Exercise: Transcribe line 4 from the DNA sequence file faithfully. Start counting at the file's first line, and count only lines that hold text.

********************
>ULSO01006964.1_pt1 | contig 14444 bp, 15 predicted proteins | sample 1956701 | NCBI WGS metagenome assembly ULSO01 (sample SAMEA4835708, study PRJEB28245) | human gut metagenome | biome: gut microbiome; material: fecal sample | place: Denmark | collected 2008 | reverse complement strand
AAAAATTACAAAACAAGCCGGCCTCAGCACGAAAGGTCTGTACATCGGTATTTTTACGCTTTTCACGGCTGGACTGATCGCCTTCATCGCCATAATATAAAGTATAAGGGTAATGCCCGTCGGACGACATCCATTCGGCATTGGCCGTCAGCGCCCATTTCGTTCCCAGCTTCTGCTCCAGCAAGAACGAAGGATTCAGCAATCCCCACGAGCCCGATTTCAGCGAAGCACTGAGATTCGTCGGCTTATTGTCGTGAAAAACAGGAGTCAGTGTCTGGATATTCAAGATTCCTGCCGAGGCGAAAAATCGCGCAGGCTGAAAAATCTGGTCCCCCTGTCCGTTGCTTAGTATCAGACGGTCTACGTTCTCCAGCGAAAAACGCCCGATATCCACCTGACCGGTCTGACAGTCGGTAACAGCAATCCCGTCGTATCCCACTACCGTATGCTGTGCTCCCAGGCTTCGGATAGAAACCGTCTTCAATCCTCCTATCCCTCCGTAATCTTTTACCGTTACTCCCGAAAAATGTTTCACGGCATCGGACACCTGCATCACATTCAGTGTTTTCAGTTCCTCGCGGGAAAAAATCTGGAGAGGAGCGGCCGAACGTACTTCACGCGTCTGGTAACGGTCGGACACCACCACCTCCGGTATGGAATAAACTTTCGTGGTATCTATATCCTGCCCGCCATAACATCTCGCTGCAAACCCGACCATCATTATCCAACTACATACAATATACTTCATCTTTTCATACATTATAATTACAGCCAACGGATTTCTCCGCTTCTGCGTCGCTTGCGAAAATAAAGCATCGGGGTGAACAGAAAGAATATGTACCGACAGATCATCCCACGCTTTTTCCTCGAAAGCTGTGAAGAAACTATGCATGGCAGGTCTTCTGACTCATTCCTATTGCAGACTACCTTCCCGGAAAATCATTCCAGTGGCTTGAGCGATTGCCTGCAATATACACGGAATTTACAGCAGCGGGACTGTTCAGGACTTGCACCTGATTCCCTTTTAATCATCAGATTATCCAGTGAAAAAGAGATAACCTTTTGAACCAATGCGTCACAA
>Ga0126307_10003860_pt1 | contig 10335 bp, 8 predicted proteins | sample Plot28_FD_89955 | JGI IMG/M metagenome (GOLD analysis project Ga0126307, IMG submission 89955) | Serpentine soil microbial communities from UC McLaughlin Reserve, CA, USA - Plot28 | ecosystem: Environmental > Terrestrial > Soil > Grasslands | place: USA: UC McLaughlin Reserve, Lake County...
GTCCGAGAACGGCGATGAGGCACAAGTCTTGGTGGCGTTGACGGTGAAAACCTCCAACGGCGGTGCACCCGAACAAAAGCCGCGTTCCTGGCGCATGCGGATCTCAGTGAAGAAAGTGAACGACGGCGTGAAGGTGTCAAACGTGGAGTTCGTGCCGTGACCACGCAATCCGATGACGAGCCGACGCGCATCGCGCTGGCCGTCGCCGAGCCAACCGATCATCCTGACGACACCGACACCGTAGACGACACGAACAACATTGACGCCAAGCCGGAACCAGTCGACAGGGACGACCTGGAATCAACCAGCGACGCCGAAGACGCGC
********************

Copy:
GTCCGAGAACGGCGATGAGGCACAAGTCTTGGTGGCGTTGACGGTGAAAACCTCCAACGGCGGTGCACCCGAACAAAAGCCGCGTTCCTGGCGCATGCGGATCTCAGTGAAGAAAGTGAACGACGGCGTGAAGGTGTCAAACGTGGAGTTCGTGCCGTGACCACGCAATCCGATGACGAGCCGACGCGCATCGCGCTGGCCGTCGCCGAGCCAACCGATCATCCTGACGACACCGACACCGTAGACGACACGAACAACATTGACGCCAAGCCGGAACCAGTCGACAGGGACGACCTGGAATCAACCAGCGACGCCGAAGACGCGC